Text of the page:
COVID Border Accountability Project, a hand-coded global database of border closures introduced during 2020 | #socialmedia


The COBAP team sourced, hand-coded, and archived >1000 country-level border policies introduced in response to the COVID-19 pandemic between January and December 2020. We implemented a ranked source approach with national-level governmental sources in the host country as our priority for each policy record. As proxies for a correct timeline of intricate travel and border restrictions that impacted multiple populations at a time, we incorporated in our database those made available to the public for a short period of time by the international airline industry and the international insurance industry. We added to these resources—with the use of RA interpretive labor and the Wayback Machine (https://archive.org/)—the date the policies were removed. The database incorporates a restricted portion of the “movement restrictions” recorded in the ACAPS COVID-19 Government Measures Dataset5, extracted systematically by an RA manager, and allotted into individual assignment spreadsheets for further interpretation by RAs [step-by-step restriction process described in the Supplementary Materials]. In limited cases, when policy texts were not available, but the RA was convinced of the policy implementation, we utilized social media announcements from verified government sources, or we combined sources from major news outlets of host countries and major news outlets from external countries.

Review of comparable datasets

Before launching our data collection effort, we completed an extensive review of other data sources. Other existing datasets for tracking government responses to COVID-19 have trended toward a broader approach to data collection of travel restrictions5,6,7,8,9,10,11, a less systematic collection of travel restrictions12,13,14, a bias toward the needs of particular travelers15,16,17, or an incomplete time horizon of public information and scope of modes of movement18,19,20,21,22.

More specifically, the earliest resource which became available was the ACAPS COVID-19 Government Measures Dataset5, a crisis dataset for humanitarian workers which provided policies in five categories: social distancing, movement restrictions, public health measures, social and economic measures and lockdowns. However, the dates are not consistently recorded or verified, which is problematic for scientific analyses; and, similar to Piccoli et al.4, the category of “movement restrictions” is not parsed between actual border closures and travel recommendations. For instance, while reviewing systematically the ACAPS category of movement restrictions for inclusion into our dataset, we found substantive overlaps in the policies recorded in respective categories, i.e., national lockdowns; and moreover, we decided ACAPS primary reliance on media, external governmental, and non-governmental resources made the policy records too imprecise to use without extensive cleaning and further verification of dates. Any governmental source in the ACAPS dataset5 which met our pre-set criteria of an actual restriction on movement on entry into a country was merged into the COBAP dataset.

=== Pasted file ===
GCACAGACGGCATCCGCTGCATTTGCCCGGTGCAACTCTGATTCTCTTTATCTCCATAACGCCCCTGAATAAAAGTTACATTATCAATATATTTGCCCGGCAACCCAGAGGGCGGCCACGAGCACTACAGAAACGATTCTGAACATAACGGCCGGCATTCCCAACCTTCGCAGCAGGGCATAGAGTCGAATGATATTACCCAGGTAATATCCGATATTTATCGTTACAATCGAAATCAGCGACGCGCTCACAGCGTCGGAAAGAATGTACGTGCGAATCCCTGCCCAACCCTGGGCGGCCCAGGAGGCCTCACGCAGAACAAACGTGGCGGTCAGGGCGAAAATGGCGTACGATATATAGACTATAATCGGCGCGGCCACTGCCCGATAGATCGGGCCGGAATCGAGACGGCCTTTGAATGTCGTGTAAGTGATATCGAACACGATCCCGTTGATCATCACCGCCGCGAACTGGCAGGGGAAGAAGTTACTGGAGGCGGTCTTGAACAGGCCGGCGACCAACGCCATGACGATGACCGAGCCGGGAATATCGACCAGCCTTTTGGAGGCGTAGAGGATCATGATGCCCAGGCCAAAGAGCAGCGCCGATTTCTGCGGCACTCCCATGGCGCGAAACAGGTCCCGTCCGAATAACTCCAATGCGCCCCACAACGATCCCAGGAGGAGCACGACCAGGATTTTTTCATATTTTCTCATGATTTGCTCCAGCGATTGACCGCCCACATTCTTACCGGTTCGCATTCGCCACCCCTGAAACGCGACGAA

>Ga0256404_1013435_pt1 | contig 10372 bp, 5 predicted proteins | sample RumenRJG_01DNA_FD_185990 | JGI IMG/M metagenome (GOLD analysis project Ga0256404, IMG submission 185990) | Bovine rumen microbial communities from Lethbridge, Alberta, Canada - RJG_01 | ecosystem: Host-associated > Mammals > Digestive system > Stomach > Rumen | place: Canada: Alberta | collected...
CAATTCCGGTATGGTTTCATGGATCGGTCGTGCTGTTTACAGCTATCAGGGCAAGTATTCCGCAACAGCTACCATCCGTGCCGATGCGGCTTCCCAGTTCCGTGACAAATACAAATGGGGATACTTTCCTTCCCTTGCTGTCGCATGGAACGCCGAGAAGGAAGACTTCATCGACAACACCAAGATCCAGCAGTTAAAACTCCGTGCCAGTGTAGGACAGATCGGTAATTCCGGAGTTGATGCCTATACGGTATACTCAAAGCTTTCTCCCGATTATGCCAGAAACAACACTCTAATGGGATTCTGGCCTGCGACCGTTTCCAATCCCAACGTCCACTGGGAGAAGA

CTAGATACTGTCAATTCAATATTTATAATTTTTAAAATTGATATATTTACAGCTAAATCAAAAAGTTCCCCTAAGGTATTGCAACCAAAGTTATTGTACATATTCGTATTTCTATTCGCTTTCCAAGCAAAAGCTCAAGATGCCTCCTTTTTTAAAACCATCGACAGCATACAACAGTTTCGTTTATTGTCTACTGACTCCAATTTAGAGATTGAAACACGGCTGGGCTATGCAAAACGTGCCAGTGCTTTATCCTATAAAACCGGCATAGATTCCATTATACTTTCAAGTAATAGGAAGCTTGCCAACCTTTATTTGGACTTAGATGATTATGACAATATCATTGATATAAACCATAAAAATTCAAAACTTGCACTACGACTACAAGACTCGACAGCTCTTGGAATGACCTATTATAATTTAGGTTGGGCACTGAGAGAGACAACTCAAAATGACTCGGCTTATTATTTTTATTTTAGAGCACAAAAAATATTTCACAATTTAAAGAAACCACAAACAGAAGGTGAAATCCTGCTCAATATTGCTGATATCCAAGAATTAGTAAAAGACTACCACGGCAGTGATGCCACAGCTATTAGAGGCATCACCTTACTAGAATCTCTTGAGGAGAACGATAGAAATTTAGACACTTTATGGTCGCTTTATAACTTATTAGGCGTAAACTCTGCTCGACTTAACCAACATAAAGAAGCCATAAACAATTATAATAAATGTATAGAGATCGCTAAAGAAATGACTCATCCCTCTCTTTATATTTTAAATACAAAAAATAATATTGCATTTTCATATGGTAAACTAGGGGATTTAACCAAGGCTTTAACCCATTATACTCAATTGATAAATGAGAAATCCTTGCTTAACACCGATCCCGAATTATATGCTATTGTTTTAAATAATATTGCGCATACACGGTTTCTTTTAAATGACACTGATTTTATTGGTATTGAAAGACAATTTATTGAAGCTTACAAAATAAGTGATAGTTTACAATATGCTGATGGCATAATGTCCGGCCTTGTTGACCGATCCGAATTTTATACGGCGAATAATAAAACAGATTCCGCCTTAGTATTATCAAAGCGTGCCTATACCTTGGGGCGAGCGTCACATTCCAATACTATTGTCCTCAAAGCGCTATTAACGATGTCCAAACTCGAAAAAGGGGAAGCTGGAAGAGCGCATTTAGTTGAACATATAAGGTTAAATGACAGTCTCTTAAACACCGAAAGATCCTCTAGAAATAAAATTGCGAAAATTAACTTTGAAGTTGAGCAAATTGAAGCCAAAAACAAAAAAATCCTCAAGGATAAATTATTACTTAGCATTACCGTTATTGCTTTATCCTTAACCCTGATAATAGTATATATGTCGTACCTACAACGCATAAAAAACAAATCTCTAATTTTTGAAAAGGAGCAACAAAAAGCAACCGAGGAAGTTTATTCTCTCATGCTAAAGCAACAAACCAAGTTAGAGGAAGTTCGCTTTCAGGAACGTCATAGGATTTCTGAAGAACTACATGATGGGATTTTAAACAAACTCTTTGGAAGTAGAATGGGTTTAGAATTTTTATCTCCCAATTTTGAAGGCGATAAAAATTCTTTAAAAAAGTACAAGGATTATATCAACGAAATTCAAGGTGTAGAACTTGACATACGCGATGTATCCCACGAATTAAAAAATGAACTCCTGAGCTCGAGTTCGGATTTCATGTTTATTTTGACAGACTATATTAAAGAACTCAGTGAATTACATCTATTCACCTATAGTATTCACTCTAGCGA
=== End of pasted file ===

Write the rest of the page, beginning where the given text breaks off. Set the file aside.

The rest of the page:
The next resources which became available were the CoronaNet Research Project6. Although more precise and expansive than ACAPS in their data categorization, CoronaNet’s approach resulted in a “living”, yet-to-be-verified database with similar source reliability issues to the ACAPS dataset.

The main differences between these two early resources and the COBAP dataset are that we have systematically verified, through internal auditing and source cross-checking, the dates in our data, completed comprehensive searches which prioritized host governments’ policy texts (instead of media or non-governmental sources), and parsed a more precise collection of enforced policies at international borders (and the countries targeted).

Another difference is that COBAP recorded and sourced end dates to policies, when applicable throughout 2020, whereas ACAPS did not, and we archived all our source links, whereas ACAPS and Coronanet6 did not. Coronanet is the only other project to the author’s knowledge that recorded some end dates. At the time of writing, Coronanet’s most comparable category to our dataset is called “external border restrictions” (restricting on the sub-categories of “total border crossing ban,” “visa restrictions” and “blanks”); this category contains recorded end dates for less than a third (306 out of 998) of their entries; but their start and end dates are difficult, and in some cases impossible, to verify because the source links are not archived or differentiated for start versus end dates. COBAP includes at least one archived source per end date (with 997 out of 1329 having end dates). We have not yet merged or cross-checked our dataset with Coronanet, but through outreach with Coronanet toward doing so, we recommend that users incorporate our verified start and end dates for Coronanet’s category “external border restrictions.”